Mr. Yasin was also linked to a 2009 attack in which gunmen using rifles, grenades and rockets assaulted a bus that was transporting the Sri Lanka cricket team in Lahore, Pakistan. Six Pakistani police officers and two civilians were killed, and half a dozen members of the cricket team were wounded, including a British coach. Since then, Pakistan has been forced to play most of its home matches in the United Arab Emirates.
UPDATE: March 27:
BuzzFeed reported the Pentagon was still combing through 700 videos of the bombing:
“We look through those videos initially” to determine if it achieved the mission, Air Force Col. John Thomas, a CENTCOM spokesman explained, and there was no indication internally that civilians may have died. The videos were taken over the 10-day period before and after the strike, whose exact date still has yet to be determined but took place sometime between March 17-23.
The American military-industrial complex, reigning from the sky, is in complete control and knows exactly what they’re doing. Except when exactly they did it. And what they actually did. Like a hungover frat boy rummaging through his GoPro footage the next morning. “Let’s see how many deaths I was able to cause with my hundreds of billions of taxpayer dollars.”
[R]eporters from Rudaw arrived at the strike site and alleged there more than 200 deaths had resulted from the attack [sic].
The US’s inability to determine the massive damage its strike caused during a key battle against ISIS is the latest example that, short of independent observers on the ground, there is no way to know how many civilians have died because of coalition strikes in the war against the militant group.
Local reports put the death toll Monday at 260, which if determined to be caused by a coalition strike, would be the deadliest civilian casualty incident in Iraq since the US invasion of 2003. It is also the third accusation US officials said they were investigating in the past 10 days. The Pentagon is also is trying to determine if civilians died in two strikes in Syria in the last two weeks — at a potential mosque in Jinah, Syria, targeting al Qaeda and a second strike at a school outside of Raqqa that local officials said was being used as a shelter for displaced civilians. In all, the strikes are alleged to have killed more than 350 people.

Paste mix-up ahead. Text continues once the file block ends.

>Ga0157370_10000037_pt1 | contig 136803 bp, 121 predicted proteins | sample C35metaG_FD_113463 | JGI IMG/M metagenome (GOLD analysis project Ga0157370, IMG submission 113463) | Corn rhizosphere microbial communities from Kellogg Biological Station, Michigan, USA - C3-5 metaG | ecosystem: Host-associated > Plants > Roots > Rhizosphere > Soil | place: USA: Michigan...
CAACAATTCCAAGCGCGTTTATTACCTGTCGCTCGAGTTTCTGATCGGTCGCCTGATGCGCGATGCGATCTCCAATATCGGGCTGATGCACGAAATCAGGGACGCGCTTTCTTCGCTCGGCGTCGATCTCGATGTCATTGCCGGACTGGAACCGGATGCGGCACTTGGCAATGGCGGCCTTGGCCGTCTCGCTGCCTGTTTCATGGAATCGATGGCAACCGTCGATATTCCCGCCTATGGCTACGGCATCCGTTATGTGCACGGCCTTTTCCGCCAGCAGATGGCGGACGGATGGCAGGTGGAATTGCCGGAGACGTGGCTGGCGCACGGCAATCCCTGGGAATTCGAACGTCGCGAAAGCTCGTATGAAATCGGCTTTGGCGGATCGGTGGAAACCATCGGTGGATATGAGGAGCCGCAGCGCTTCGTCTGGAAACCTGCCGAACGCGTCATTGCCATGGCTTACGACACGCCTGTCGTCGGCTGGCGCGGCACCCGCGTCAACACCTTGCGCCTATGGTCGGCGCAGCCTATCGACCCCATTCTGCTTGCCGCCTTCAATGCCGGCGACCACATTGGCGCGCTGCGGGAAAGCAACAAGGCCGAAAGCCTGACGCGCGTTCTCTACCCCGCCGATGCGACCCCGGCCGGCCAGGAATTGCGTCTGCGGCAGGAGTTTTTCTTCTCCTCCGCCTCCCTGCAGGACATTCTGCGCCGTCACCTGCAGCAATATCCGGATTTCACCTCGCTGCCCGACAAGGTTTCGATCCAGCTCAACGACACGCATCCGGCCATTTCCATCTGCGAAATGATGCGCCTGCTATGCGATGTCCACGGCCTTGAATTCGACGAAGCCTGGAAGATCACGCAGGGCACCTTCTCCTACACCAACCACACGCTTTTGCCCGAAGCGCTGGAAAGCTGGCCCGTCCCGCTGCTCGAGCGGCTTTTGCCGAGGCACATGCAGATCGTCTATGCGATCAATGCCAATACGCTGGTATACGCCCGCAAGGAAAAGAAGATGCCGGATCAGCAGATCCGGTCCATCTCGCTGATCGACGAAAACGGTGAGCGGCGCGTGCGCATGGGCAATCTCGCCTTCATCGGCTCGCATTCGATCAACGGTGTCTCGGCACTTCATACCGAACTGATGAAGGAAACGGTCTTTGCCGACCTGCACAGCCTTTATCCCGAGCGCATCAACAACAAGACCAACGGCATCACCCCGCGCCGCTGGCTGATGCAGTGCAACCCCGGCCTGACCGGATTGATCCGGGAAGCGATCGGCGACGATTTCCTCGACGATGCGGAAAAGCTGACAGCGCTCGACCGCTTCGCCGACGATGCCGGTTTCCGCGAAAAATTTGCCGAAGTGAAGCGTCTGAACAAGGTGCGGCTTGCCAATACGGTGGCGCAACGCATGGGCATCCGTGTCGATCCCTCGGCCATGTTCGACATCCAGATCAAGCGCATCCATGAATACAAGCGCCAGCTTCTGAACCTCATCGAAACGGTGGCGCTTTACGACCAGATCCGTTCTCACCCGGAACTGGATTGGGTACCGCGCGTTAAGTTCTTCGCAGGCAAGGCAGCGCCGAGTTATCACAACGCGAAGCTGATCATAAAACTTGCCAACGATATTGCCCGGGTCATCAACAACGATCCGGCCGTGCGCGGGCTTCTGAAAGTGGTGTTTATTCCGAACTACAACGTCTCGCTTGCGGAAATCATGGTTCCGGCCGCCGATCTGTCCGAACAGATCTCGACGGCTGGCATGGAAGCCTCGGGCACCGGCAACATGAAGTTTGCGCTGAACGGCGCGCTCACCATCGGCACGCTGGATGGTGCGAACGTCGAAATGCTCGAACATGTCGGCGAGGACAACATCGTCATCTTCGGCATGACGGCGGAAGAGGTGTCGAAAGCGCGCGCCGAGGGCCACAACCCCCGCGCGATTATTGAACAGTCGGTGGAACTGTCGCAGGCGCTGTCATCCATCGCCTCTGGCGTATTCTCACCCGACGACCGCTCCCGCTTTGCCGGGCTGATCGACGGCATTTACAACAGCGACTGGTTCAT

Never has the US been accused of killing so many in such a short period of time. According to Airwars.org, there have been 1,000 alleged civilian deaths in Iraq and Syria by coalition airstrikes in the month of March alone, a record high since the US-led coalition’s strikes began.
In addition to the growing accusations of civilian casualties, in recent weeks, the US military has been increasingly opaque about its effort in Iraq and Syria. Last month, the US military moved Marines into Syria as part of a staging effort for the upcoming battle for the Syrian city of Raqqa, the de facto ISIS capital. The move took place without a public announcement beforehand. On Monday, CENTCOM said it would no longer give figures for future troop deployments in Iraq and Syria, saying it will instead provide rough unit sizes.
“It’s about capabilities not numbers,” Thomas explained.
On March 29, the Pentagon began a “formal investigation” into the Mosul civilian deaths.
On April 30, the Pentagon announced American strikes in Syria and Iraq against ISIS have killed 352 civilians since 2014, including 45 between last November and March 2017.
But, Reuters notes:
The military’s official tally is far below those of other outside groups. Monitoring group Airwars said more than 3,000 civilians have been killed by coalition air strikes.
“We regret the unintentional loss of civilian lives … and express our deepest sympathies to the families and others affected by these strikes,” the Pentagon said in a statement.
All emphasis is ours.
Thanks to our sources: